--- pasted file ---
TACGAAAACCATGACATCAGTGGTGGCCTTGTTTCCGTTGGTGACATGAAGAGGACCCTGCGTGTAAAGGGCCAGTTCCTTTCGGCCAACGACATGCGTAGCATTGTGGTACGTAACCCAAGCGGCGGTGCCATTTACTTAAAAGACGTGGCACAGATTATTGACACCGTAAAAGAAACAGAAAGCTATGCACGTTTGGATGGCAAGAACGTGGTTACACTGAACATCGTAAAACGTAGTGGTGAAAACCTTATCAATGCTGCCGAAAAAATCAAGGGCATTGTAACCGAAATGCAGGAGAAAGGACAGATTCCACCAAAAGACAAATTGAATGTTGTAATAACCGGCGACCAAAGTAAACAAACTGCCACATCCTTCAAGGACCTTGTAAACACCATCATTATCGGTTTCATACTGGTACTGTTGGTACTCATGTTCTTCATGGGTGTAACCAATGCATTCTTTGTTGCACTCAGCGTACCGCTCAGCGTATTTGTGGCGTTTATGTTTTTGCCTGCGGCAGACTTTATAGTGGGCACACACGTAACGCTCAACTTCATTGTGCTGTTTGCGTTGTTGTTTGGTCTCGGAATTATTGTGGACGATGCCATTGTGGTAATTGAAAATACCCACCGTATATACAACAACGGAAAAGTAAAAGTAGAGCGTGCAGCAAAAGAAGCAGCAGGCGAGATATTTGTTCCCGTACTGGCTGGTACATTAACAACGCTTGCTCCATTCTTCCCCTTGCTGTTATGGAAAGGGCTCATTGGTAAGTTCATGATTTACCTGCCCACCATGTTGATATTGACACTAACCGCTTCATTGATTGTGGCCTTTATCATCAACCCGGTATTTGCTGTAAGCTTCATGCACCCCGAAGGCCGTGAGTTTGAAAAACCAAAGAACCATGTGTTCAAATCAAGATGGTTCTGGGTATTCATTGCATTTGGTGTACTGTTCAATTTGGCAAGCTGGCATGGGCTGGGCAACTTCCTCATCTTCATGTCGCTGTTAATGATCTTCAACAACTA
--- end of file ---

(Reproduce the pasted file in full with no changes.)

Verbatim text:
TACGAAAACCATGACATCAGTGGTGGCCTTGTTTCCGTTGGTGACATGAAGAGGACCCTGCGTGTAAAGGGCCAGTTCCTTTCGGCCAACGACATGCGTAGCATTGTGGTACGTAACCCAAGCGGCGGTGCCATTTACTTAAAAGACGTGGCACAGATTATTGACACCGTAAAAGAAACAGAAAGCTATGCACGTTTGGATGGCAAGAACGTGGTTACACTGAACATCGTAAAACGTAGTGGTGAAAACCTTATCAATGCTGCCGAAAAAATCAAGGGCATTGTAACCGAAATGCAGGAGAAAGGACAGATTCCACCAAAAGACAAATTGAATGTTGTAATAACCGGCGACCAAAGTAAACAAACTGCCACATCCTTCAAGGACCTTGTAAACACCATCATTATCGGTTTCATACTGGTACTGTTGGTACTCATGTTCTTCATGGGTGTAACCAATGCATTCTTTGTTGCACTCAGCGTACCGCTCAGCGTATTTGTGGCGTTTATGTTTTTGCCTGCGGCAGACTTTATAGTGGGCACACACGTAACGCTCAACTTCATTGTGCTGTTTGCGTTGTTGTTTGGTCTCGGAATTATTGTGGACGATGCCATTGTGGTAATTGAAAATACCCACCGTATATACAACAACGGAAAAGTAAAAGTAGAGCGTGCAGCAAAAGAAGCAGCAGGCGAGATATTTGTTCCCGTACTGGCTGGTACATTAACAACGCTTGCTCCATTCTTCCCCTTGCTGTTATGGAAAGGGCTCATTGGTAAGTTCATGATTTACCTGCCCACCATGTTGATATTGACACTAACCGCTTCATTGATTGTGGCCTTTATCATCAACCCGGTATTTGCTGTAAGCTTCATGCACCCCGAAGGCCGTGAGTTTGAAAAACCAAAGAACCATGTGTTCAAATCAAGATGGTTCTGGGTATTCATTGCATTTGGTGTACTGTTCAATTTGGCAAGCTGGCATGGGCTGGGCAACTTCCTCATCTTCATGTCGCTGTTAATGATCTTCAACAACTA